Pepsi Max: A Privileged Supermodel’s Guide to Solving Racism
by CashMeOusside on April 21, 2017 - 2:39pm
Advertisement is a form of communication that allows a company to reach a target market in order to increase their revenue. Companies have included very artistic approaches in order to catch the attention of viewers to gain popularity and some have also included endorsements from celebrities in order to be more appealing to their target audience. However, advertisements cannot be as effective as companies want them to be if the message or the way in which the ad is presented become immoral. In addition, companies that produce the ad have a social responsibility, as examined by Drumwright, Berger and Cunningham, Corporate Social Responsibility (CSR) and ethics are closely aligned through the three dimensions they observed in the CSR definitions. The first is, “internal policies and processes that ensure that a company conducts its operations in a responsible and ethical manner” the second, “external initiatives that contribute to and improve the communities in which a company operates such as corporate philanthropy and employee volunteerism” and finally “the impact of these initiatives on society” (Drumwright and Patrick 1). The recent ad that sent shockwaves across social media was created by Pepsi and was released in early April. The ad featured Kendall Jenner, a white supermodel, joining a diverse group of protesters who were being blocked by police officers. Towards the end of the ad the supermodel simply joins the marching protesters and presents one of the police officers with a can of Pepsi which he then drinks; this particular action somehow made the “tension” between protesters melt away and people erupted in cheers. According to deontology, misdirected ads that portray some sort of appropriation of an important issue to the point where it becomes trivialized is immoral because it does not pass the categorical imperative.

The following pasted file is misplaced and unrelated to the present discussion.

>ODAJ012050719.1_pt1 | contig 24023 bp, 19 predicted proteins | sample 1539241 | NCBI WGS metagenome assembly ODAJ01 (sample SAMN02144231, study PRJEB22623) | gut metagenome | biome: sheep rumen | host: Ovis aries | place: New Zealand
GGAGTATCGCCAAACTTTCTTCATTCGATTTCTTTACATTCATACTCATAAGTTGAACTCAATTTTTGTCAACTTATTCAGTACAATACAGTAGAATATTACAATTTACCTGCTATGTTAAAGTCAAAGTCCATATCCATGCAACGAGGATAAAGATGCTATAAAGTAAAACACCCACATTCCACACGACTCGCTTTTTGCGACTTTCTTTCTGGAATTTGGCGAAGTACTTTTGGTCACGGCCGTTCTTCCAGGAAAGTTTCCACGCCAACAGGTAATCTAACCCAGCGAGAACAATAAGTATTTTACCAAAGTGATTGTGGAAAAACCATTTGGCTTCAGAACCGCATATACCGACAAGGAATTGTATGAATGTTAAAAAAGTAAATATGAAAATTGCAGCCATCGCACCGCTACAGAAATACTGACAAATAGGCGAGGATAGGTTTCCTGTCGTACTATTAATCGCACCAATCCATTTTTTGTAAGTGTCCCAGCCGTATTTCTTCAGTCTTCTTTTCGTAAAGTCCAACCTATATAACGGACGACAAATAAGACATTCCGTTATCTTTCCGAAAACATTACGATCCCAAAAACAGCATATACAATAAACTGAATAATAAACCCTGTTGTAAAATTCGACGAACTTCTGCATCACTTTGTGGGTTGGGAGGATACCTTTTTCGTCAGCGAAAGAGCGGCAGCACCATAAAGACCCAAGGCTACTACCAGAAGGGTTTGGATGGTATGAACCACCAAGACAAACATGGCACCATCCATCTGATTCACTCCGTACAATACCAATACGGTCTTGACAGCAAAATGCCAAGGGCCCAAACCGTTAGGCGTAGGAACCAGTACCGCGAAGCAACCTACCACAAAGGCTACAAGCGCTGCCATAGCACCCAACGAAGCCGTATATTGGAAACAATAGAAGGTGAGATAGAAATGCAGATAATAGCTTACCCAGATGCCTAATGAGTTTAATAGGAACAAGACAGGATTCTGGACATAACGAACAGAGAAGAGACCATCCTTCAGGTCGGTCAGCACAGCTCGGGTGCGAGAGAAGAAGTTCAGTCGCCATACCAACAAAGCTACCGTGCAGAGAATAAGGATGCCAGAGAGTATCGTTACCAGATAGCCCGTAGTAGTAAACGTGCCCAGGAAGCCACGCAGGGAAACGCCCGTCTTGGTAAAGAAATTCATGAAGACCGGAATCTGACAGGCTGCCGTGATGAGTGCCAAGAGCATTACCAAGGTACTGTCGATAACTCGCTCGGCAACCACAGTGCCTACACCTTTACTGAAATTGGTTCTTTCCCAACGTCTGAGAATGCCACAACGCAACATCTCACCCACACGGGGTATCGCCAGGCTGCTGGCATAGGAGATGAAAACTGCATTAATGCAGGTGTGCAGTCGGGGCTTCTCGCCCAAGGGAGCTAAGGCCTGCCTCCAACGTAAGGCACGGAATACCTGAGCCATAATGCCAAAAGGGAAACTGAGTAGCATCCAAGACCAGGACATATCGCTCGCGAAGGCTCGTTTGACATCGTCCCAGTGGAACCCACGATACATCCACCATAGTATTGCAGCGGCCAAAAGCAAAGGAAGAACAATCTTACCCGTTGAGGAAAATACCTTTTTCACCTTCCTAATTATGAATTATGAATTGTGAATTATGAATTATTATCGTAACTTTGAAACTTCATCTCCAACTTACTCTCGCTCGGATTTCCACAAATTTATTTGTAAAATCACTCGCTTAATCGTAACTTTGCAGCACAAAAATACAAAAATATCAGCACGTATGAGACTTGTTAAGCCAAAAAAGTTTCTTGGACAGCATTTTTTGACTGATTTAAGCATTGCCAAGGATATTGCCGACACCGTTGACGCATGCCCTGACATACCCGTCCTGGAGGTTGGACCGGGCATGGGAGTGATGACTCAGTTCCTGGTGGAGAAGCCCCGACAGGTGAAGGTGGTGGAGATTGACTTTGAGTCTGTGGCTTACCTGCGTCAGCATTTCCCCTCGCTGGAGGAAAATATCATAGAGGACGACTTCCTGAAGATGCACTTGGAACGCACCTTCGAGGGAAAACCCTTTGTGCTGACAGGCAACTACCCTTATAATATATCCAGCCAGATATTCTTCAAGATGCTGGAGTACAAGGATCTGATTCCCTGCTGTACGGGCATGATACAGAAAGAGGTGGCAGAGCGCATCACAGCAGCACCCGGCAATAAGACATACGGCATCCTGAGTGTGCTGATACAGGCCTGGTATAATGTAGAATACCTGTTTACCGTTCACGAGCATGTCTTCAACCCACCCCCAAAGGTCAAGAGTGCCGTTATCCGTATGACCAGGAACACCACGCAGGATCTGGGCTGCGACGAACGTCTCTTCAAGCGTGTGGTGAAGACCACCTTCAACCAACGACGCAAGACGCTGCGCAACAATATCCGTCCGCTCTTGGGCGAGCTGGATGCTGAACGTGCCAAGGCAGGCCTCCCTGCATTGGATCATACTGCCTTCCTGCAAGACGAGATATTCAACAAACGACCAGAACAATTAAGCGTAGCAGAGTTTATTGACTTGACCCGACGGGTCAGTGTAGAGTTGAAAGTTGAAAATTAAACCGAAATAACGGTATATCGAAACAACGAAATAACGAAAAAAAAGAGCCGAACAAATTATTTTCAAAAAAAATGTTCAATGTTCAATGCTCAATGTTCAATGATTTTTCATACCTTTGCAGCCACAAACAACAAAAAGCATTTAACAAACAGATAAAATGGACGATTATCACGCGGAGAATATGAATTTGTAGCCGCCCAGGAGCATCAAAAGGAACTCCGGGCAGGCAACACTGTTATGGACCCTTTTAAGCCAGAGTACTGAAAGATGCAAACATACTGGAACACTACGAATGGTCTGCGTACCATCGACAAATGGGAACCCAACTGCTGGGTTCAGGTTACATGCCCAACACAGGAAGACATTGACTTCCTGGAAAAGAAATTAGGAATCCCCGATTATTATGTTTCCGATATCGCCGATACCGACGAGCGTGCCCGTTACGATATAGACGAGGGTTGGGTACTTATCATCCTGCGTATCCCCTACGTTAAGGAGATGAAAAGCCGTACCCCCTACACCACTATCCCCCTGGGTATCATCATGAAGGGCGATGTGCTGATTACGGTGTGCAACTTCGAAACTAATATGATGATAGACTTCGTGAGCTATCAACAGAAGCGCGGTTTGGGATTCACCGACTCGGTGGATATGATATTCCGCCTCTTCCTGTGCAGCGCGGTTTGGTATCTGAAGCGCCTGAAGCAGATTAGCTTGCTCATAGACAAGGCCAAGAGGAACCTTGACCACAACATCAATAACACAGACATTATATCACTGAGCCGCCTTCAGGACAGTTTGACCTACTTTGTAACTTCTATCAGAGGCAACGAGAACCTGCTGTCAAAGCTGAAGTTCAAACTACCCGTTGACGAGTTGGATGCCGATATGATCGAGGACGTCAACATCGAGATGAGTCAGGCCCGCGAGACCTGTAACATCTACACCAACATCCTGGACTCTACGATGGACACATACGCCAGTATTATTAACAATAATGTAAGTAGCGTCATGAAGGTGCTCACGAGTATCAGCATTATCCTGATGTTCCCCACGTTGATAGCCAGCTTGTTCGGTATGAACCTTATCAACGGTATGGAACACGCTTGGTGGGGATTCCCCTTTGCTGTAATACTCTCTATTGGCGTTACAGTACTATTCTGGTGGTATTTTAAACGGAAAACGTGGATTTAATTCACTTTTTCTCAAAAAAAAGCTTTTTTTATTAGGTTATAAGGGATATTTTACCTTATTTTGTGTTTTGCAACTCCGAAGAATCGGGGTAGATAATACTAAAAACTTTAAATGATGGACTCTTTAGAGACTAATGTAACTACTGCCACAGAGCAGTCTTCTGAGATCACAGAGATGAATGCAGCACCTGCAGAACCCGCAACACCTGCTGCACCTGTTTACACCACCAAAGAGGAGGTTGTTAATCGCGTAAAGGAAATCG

Pepsi claimed that their intention was not to cause harm or bring anger to its viewers when they decided to create the advertisement, they told business news insider, "This is a global ad that reflects people from different walks of life coming together in a spirit of harmony, and we think that's an important message to convey" (Taylor). They did indeed present individuals of multicultural backgrounds with unique talents coming together during a protest such as an Asian cello player and a female Muslim photographer, and based on the messages written on the posters, such as; “join the conversation, “love” and “unity” they were clearly trying to model certain virtues such as tolerance for each other, multiculturalism and social justice. These virtues align with the ethical framework of virtue ethics which maintains focus on making an individual moral. Therefore, many would be able to argue that the Pepsi ad was morally sound since they were trying to display virtues and not vices. In addition, In the age of new media, there are “new ways to reach people, everyone has access to everything… Anybody can say anything about anybody or anything at any time” (Drumwright and Patrick 5). Therefore, it is not Pepsi’s fault that some people got the wrong message other than what they initially thought of.